Well, for the first time in forever, I was able to get away to Prince Edward County with my Dad and sister for a weekend of a little R&R. Between the sun, the sand and the water, it was fantastic and I can't wait to do it again next year. Dad and I took a drive around the area, making fantastic use of a morning to afternoon and popping into local artisans and funky shops along the way.
Then, of course, there was the food that PEC is known for. First up on the "grand tour" was a farm I already knew and loved from their presence at the Brickworks Farmers' Market -Vicki's Veggies. There, I picked up a container of freshly-picked heirloom tomatoes that tasted like candied sunshine, while Dad grabbed a nifty looking weeding tool and some to-die-for hot sauce along with some green leafies. That hot sauce really was something - and as a self-proclaimed aficionado of the stuff I wouldn't have hesitated to buy one of each (and two of the "smokehouse" variety), had I the cash!
Next up came the Fifth Town Artisan Cheese Co., where I picked up a half-wheel of a cave-aged, washed rind buffalo milk cheese for Mom. While I couldn't taste it (curse you dairy intolerance), Dad gave it his seal of approval and eventually, so did Mom.
We capped our tour off with a visit to Picton's Bean Counter Cafe for a fabulous cuppa (me) and a gelato (Dad). The atmosphere there is enough to make you want to spend a whole day there, and with their veritable library of books lying around for guests to read you very well could!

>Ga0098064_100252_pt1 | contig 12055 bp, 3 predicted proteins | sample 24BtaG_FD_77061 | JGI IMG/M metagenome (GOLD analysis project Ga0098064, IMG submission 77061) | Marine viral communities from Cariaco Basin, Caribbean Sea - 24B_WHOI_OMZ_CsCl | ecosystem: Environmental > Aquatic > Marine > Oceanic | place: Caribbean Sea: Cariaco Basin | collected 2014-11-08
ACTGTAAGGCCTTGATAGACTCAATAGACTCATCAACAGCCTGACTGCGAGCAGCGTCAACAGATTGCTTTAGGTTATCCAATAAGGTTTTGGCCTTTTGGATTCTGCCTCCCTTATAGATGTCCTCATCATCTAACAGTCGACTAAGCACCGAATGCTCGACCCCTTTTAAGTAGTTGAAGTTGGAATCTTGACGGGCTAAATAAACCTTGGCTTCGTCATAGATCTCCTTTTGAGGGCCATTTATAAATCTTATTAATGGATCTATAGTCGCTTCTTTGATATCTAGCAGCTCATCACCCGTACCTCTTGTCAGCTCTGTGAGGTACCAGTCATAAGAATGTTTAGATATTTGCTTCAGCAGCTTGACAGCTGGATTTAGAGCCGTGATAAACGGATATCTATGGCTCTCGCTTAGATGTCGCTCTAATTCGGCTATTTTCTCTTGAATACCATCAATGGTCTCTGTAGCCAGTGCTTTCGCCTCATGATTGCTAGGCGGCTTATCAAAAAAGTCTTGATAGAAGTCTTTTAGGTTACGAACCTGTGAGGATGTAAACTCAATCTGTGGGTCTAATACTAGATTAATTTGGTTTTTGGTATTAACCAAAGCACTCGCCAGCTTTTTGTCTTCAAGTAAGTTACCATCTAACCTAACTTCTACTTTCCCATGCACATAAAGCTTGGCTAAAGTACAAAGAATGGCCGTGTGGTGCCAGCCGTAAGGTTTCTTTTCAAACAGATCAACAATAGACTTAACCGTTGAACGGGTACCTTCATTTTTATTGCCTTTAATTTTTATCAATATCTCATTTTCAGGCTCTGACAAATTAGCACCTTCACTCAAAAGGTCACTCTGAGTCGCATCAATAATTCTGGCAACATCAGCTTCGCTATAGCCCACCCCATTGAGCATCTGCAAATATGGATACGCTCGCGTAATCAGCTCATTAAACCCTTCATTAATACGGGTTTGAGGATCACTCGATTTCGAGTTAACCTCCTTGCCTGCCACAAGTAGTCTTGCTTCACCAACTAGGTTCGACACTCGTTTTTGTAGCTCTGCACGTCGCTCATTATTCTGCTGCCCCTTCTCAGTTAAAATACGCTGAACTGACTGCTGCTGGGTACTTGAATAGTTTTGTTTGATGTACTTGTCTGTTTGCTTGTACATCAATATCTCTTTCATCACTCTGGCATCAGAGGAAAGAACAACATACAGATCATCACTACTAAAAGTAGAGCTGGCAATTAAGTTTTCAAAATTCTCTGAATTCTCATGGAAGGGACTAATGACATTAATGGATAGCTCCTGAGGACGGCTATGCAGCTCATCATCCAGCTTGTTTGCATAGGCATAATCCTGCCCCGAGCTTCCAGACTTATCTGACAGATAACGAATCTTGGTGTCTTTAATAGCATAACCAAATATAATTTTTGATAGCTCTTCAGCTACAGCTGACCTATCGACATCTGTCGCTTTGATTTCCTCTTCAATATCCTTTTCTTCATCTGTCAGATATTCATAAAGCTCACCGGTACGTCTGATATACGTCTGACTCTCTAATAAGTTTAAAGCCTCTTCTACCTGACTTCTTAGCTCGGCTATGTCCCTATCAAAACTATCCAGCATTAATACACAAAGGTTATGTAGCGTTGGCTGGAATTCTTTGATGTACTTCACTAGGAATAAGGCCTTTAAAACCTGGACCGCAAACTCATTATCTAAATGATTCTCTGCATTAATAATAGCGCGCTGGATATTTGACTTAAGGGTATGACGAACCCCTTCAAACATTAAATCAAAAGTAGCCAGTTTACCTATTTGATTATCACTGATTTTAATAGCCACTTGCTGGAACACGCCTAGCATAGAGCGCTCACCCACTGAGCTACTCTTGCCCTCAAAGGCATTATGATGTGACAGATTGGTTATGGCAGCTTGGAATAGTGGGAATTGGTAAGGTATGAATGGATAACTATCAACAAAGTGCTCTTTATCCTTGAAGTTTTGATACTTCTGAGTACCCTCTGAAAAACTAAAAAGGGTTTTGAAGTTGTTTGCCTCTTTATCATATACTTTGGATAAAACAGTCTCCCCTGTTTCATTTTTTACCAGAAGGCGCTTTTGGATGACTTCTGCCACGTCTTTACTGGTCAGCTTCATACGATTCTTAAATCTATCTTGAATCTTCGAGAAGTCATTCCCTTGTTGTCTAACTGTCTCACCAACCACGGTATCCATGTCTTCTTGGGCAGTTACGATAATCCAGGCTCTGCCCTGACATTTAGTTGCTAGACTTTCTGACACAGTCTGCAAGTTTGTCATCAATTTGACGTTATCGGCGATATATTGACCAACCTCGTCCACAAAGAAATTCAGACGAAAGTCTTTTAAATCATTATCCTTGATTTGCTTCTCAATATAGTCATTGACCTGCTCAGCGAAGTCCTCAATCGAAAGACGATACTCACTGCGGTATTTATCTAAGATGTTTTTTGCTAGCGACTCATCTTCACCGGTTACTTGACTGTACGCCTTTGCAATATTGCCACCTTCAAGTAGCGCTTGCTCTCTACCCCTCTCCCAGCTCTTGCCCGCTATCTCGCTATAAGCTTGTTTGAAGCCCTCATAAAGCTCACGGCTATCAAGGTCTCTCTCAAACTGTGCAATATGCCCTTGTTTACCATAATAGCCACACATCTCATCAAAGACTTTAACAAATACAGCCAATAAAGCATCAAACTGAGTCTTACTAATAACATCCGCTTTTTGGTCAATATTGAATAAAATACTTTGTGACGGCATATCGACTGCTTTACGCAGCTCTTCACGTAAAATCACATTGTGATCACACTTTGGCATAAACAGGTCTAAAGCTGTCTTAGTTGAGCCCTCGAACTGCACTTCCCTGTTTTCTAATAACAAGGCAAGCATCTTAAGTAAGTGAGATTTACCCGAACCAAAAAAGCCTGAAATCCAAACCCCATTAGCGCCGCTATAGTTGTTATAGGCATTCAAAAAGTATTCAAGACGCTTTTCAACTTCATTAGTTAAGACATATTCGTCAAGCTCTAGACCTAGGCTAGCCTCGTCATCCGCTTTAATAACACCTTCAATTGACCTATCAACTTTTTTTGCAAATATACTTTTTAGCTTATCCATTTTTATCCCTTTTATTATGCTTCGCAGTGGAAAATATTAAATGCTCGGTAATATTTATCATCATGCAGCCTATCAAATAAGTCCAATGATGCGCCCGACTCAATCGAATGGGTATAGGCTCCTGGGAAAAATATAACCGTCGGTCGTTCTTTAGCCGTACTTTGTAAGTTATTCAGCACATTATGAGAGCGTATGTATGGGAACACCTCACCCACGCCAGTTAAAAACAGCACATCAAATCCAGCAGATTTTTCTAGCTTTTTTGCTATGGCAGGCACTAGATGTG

As fantastic as the side trips through the County were, I actually came home with the most precious cargo courtesy of the very same trailer park we were camping in. The edges of the park's common "open field" areas were lined with bush upon bush of raspberries, and while I was a little late in the season I still managed to take two hours Sunday morning and pick a sizeable bowl to enjoy as a mid morning snack. I knew what I couldn't eat right away wouldn't last long in the fridge, and I really wanted to savour the flavour as long as I could while keeping the integrity of the berries as much as possible. The lemon balm on my kitchen counter flicked the "aha" switch over to overdrive and in entered this concoction: the tiny berries floating in a lightly flavoured lemon balm syrup, processed quickly in a waterbath. I'd love to tell you both the 1/2 cup jars I made are sitting prettily on the shelf, but only one got that far... the other became a moreish topping for my oatmeal midweek. I suppose it would be ideal on ice cream, yoghurt or pound cake too, but that involves waiting for dessert!
Tiny Berries in Lemon Balm Syrup
Makes 1 cup (including syrup), 4 servings
1 cup water
1/4 cup lemon balm leaves and green stems, roughly chopped
1 cup wild raspberries (or regular raspberries) - red, black or a mix
1 cup sugar
- Bring water to a boil and pour over the lemon balm. Let steep 30 minutes.
- Meanwhile, spoon berries into one or two canning jars, shaking them to sit closely together but not crushing them. Set aside.
- Strain the lemon balm water into a pot, discarding solids.
- Add the sugar and bring to a boil, stirring to dissolve the sugar.
- Reduce heat to a simmer and cook 2 minutes.
- Carefully ladle syrup over the berries, leaving 1/2" headspace.
- Process in a water bath for 10 minutes.
Total Fat: 0.2 g
Cholesterol: 0.0 mg
Sodium: 0.0 mg
Total Carbs: 53.6 g
Dietary Fiber: 2.1 g
Protein: 0.3 g